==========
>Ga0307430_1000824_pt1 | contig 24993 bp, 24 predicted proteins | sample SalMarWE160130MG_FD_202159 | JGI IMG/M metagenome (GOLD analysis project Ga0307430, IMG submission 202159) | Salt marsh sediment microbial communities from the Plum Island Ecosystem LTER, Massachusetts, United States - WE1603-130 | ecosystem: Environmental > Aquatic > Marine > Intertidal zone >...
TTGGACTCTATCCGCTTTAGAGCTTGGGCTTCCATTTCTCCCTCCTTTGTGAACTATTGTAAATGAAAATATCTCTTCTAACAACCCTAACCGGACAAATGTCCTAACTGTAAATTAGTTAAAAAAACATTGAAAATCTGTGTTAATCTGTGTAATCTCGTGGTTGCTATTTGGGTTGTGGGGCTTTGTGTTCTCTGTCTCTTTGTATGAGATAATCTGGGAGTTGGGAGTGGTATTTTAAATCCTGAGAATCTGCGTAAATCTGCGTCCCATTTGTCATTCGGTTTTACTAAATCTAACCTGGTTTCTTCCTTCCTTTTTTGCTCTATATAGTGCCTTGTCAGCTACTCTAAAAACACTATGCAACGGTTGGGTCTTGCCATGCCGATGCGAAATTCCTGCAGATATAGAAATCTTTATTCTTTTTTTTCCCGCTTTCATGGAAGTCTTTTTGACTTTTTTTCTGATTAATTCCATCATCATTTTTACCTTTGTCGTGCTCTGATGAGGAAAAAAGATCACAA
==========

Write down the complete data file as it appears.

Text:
>Ga0307430_1000824_pt1 | contig 24993 bp, 24 predicted proteins | sample SalMarWE160130MG_FD_202159 | JGI IMG/M metagenome (GOLD analysis project Ga0307430, IMG submission 202159) | Salt marsh sediment microbial communities from the Plum Island Ecosystem LTER, Massachusetts, United States - WE1603-130 | ecosystem: Environmental > Aquatic > Marine > Intertidal zone >...
TTGGACTCTATCCGCTTTAGAGCTTGGGCTTCCATTTCTCCCTCCTTTGTGAACTATTGTAAATGAAAATATCTCTTCTAACAACCCTAACCGGACAAATGTCCTAACTGTAAATTAGTTAAAAAAACATTGAAAATCTGTGTTAATCTGTGTAATCTCGTGGTTGCTATTTGGGTTGTGGGGCTTTGTGTTCTCTGTCTCTTTGTATGAGATAATCTGGGAGTTGGGAGTGGTATTTTAAATCCTGAGAATCTGCGTAAATCTGCGTCCCATTTGTCATTCGGTTTTACTAAATCTAACCTGGTTTCTTCCTTCCTTTTTTGCTCTATATAGTGCCTTGTCAGCTACTCTAAAAACACTATGCAACGGTTGGGTCTTGCCATGCCGATGCGAAATTCCTGCAGATATAGAAATCTTTATTCTTTTTTTTCCCGCTTTCATGGAAGTCTTTTTGACTTTTTTTCTGATTAATTCCATCATCATTTTTACCTTTGTCGTGCTCTGATGAGGAAAAAAGATCACAA